By the end of June, six private banks will start a debit card one-month trial service, according to officials at Kanbawza Bank.
The service will be limited to selected individuals, General Manager Zaw Lin Htut of Kanbawza Bank told Eleven Media group.
The debit card will be issued by MPU (Myanmar Payment Union Card). Officials said that sometime in the future the card could be used as a credit card and smart card.
By 2013, Burmese citizens should be able to travel anywhere in the world using domestic debit and banking cards, banking officials said.
In May, banking officials said more private banks in Burma are in the process of installing automated teller machines (ATM), a sign of the fast-evolving changes in the financial and banking system.
The central bank announced plans to launch a new nationwide ATM network by July and said it was in talks with Visa International's Plus and MasterCard International's Cirrus to introduce international banking within six months to a year, said banking industry sources.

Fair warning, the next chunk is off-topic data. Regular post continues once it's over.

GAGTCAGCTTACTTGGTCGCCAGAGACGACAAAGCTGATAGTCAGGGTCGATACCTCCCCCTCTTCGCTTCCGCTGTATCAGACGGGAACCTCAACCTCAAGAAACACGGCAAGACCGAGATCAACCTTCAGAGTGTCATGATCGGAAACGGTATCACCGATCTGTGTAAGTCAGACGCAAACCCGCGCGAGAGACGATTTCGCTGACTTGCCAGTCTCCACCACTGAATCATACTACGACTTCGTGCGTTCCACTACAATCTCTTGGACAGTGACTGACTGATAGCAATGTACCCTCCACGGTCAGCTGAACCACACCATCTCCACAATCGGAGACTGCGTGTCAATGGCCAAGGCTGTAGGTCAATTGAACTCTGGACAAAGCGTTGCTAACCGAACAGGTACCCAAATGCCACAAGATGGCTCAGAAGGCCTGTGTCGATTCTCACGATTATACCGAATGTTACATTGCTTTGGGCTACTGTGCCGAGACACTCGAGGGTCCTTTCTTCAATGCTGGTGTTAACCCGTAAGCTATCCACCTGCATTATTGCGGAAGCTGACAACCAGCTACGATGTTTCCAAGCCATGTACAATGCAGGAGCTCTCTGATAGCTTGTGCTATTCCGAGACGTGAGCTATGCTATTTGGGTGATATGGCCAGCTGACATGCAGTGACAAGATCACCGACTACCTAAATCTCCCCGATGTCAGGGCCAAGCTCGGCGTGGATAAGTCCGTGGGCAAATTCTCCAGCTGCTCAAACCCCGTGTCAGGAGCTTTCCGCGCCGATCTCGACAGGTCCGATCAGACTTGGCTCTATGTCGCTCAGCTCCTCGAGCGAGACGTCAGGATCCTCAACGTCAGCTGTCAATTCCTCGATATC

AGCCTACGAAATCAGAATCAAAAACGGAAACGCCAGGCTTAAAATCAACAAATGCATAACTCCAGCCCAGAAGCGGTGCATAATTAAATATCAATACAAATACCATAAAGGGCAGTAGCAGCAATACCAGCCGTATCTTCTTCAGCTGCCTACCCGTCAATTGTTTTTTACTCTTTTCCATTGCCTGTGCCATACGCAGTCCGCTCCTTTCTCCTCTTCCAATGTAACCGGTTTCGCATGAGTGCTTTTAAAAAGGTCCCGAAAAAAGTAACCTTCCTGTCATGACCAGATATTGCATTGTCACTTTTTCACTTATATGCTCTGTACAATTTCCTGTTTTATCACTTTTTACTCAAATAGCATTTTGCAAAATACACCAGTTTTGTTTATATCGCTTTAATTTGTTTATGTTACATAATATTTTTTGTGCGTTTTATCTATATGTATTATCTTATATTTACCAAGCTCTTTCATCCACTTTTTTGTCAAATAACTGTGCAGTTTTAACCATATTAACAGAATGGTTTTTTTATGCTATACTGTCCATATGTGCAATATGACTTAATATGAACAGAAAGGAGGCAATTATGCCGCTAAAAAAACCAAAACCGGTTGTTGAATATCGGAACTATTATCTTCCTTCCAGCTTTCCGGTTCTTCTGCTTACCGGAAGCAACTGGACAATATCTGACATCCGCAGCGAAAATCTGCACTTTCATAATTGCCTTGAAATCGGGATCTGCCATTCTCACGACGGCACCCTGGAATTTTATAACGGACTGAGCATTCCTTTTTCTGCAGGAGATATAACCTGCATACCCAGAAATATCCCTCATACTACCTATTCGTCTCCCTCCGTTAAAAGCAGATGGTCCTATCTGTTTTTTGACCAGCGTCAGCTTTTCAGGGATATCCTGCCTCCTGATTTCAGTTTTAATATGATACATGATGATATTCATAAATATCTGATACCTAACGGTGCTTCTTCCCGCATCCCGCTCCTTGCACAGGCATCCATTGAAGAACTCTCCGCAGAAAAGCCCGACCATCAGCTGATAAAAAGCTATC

In November 2011, six private banks – Co-operative Bank (CB), Kanbawza, Asia Green Development (AGD), Myawaddy, Myanmar Citizens and Ayeyarwady – were given permission by the Central Bank of Myanmar to begin operating ATMs in Rangoon, a Central Bank official said.
ATMs existed in Burma until the banking crisis in 2003, when a number of banks collapsed.
San Thein, the general manager of Myanmar Oriental Bank, said during a financial workshop in Rangoon on November 7, “ATMs are the start of a modern international banking system,” according to an article in the Myanmar Times.
Kanbawza Bank vice president Than Lwin said Burma was 50 years behind international banking industry standards, but private banks are now preparing to offer services that are seen elsewhere as essential.